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Dollars & Sense

The typical truck accident - "Whiplash-type" injuries

By Dan Baldyga
Posted Sep 9th 2003 4:51AM

ab15800.jpgEvery day a gazillion trucks and cars zoom along Americas highways and that number continues to increases at an incredible rate of speed. They’re all in a hurry. They drive too fast, follow to close and don’t pay attention anywhere near as much as they should.

Because of this, year in and year out, accidents continue to multiply. Recent statistics show that more than 12 million Americans are treated each year for motor vehicle accident injuries. That number continues to increase like wildfire!

The typical "whiplash-type" injury:
Approximately 40 to 45% of impacts are caused by the front of one vehicle plowing into the rear of another. This, more than anything else, causes the typical “Whiplash-Type” of tissue damaged injury.

Although tissue damage frequently occurs at the time of the accident, the “symptoms” may not show up right away. Tests reveal that when the front of a truck traveling at only 10 to 15 miles per hour, strikes the rear of a vehicle, it can transmit a force of up to 45 tons to the motor vehicle it struck.

Few people realize that an untreated neck or back injury from a motor vehicle accident is likely to develop into arthritis in later years, adding more pain and disability. In fact, recent studies show that nearly 40% of whiplash victims end up with arthritis within five years of the injury.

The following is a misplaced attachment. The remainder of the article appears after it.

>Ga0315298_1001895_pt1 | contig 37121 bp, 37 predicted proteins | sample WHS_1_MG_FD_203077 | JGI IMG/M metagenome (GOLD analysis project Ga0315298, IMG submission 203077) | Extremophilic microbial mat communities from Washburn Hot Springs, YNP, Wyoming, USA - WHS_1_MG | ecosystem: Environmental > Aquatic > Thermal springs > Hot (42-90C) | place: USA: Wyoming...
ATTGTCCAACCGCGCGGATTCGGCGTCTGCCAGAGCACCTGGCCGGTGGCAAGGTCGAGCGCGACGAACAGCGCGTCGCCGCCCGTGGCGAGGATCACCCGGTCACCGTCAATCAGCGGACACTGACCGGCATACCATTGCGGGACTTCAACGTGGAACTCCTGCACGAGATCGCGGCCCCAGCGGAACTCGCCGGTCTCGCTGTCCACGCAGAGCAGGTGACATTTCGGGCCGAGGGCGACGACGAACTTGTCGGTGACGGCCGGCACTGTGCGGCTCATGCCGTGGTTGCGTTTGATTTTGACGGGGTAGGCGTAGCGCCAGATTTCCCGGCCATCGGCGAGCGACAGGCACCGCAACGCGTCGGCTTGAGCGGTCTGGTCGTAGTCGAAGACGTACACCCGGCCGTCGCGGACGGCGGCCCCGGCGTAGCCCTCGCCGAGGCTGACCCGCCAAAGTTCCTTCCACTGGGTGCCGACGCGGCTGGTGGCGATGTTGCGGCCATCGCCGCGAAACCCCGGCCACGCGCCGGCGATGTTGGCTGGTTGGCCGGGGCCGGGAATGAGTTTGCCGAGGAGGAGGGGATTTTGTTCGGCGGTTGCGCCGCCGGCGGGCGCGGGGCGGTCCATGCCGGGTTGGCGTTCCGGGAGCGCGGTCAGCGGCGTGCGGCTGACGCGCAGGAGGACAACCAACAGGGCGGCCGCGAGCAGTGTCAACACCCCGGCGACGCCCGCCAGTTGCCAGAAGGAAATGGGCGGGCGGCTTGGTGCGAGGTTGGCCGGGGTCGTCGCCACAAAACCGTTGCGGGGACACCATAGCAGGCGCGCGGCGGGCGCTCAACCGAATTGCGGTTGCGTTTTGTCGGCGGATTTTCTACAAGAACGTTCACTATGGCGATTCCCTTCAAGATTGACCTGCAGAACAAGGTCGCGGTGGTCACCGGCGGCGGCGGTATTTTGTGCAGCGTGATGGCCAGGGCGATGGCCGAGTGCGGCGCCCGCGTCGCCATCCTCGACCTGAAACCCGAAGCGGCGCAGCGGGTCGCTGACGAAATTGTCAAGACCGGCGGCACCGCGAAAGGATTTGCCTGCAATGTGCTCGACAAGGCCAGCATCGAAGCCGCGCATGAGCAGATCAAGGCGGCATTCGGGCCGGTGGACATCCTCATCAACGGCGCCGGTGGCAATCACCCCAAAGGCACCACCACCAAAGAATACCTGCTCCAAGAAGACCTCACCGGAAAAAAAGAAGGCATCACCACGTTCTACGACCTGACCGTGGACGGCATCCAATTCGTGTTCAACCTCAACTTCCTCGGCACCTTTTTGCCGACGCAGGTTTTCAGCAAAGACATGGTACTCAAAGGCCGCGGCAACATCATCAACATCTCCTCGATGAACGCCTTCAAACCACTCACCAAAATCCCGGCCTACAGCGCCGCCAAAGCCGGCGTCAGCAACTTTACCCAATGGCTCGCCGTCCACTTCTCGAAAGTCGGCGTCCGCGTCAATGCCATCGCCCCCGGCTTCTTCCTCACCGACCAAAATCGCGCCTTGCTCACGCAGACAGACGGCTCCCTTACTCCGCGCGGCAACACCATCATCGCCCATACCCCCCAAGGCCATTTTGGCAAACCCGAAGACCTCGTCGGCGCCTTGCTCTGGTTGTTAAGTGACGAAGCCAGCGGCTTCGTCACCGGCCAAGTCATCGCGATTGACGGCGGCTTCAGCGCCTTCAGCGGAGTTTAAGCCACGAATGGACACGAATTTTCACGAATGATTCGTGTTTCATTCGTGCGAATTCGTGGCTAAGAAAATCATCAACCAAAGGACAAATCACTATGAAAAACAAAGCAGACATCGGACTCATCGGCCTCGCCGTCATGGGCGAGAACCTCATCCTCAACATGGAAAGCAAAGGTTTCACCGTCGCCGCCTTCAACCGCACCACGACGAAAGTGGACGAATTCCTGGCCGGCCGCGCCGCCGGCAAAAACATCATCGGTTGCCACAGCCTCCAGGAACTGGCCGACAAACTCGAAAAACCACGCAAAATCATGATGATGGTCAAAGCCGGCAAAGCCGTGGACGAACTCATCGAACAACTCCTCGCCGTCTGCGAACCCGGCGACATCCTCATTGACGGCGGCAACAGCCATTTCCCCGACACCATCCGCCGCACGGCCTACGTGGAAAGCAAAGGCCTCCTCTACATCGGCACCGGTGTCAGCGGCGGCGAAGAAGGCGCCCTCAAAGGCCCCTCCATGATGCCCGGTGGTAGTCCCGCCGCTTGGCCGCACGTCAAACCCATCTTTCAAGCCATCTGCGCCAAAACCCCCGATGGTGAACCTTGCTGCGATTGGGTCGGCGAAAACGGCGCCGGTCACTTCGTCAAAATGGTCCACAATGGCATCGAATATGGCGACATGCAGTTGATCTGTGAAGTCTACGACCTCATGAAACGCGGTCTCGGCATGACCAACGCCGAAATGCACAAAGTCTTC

When you think of injuries, you think of high-speed accidents, but experts say whiplash also happens in low speed crashes - even when there’s no damage to the vehicle!

The force to the neck due to a shifting and snapping, forward and backward action, is often up to five times greater than the force of the collision itself, and (unfortunately) the use of seatbelts actually speeds up the “whipping motion” of the neck, causing even more injury.

You're rushed to the emergency room:
The typical Emergency Room is equipped to evaluate life-threatening conditions and provide emergency aid treatment only. The Emergency Room staff focuses on broken bones, hemorrhaging, internal injuries, and “Emergency Situations“. Beyond that, there’s not much else they can do.

Unfortunately, a lot of the damage done does not show up in the Emergency Room x-rays. Very often it’s not until several hours (or even days!) later that the symptoms of a “Whiplash" type of injury becomes apparent.

This type of an injury should be treated just as aggressively as a broken bone because the potential for long-term consequences can be greater in soft tissue injury than in broken bones. So, what happens to the soft tissue in an accident?

The answer to that is even in a slow speed collision, the forces applied to bones, muscles, and joints of the body are clearly capable of inflicting significant injury. Almost all joints are pulled and twisted.